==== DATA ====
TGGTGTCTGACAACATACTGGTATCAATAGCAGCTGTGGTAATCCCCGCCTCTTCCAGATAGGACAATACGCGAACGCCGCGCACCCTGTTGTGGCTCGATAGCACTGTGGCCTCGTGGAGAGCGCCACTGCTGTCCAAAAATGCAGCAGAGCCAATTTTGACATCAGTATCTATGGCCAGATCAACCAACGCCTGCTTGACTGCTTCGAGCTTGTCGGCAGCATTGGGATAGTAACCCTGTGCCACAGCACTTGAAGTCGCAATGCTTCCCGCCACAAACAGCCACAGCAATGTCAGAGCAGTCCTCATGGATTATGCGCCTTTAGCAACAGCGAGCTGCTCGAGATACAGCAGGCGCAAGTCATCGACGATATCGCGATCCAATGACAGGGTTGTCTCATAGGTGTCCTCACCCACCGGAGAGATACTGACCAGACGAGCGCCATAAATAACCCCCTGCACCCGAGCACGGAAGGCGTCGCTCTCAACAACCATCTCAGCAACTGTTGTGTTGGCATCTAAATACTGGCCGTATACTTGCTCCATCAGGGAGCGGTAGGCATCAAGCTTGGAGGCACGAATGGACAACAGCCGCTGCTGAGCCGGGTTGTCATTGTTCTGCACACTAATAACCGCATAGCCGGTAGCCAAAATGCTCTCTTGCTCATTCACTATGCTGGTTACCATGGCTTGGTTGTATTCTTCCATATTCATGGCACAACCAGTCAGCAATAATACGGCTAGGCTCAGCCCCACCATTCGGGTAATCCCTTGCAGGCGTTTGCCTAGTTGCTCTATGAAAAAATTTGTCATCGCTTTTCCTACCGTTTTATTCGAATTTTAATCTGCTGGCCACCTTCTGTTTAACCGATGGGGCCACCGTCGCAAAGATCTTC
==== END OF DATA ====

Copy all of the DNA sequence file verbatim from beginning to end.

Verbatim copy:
TGGTGTCTGACAACATACTGGTATCAATAGCAGCTGTGGTAATCCCCGCCTCTTCCAGATAGGACAATACGCGAACGCCGCGCACCCTGTTGTGGCTCGATAGCACTGTGGCCTCGTGGAGAGCGCCACTGCTGTCCAAAAATGCAGCAGAGCCAATTTTGACATCAGTATCTATGGCCAGATCAACCAACGCCTGCTTGACTGCTTCGAGCTTGTCGGCAGCATTGGGATAGTAACCCTGTGCCACAGCACTTGAAGTCGCAATGCTTCCCGCCACAAACAGCCACAGCAATGTCAGAGCAGTCCTCATGGATTATGCGCCTTTAGCAACAGCGAGCTGCTCGAGATACAGCAGGCGCAAGTCATCGACGATATCGCGATCCAATGACAGGGTTGTCTCATAGGTGTCCTCACCCACCGGAGAGATACTGACCAGACGAGCGCCATAAATAACCCCCTGCACCCGAGCACGGAAGGCGTCGCTCTCAACAACCATCTCAGCAACTGTTGTGTTGGCATCTAAATACTGGCCGTATACTTGCTCCATCAGGGAGCGGTAGGCATCAAGCTTGGAGGCACGAATGGACAACAGCCGCTGCTGAGCCGGGTTGTCATTGTTCTGCACACTAATAACCGCATAGCCGGTAGCCAAAATGCTCTCTTGCTCATTCACTATGCTGGTTACCATGGCTTGGTTGTATTCTTCCATATTCATGGCACAACCAGTCAGCAATAATACGGCTAGGCTCAGCCCCACCATTCGGGTAATCCCTTGCAGGCGTTTGCCTAGTTGCTCTATGAAAAAATTTGTCATCGCTTTTCCTACCGTTTTATTCGAATTTTAATCTGCTGGCCACCTTCTGTTTAACCGATGGGGCCACCGTCGCAAAGATCTTC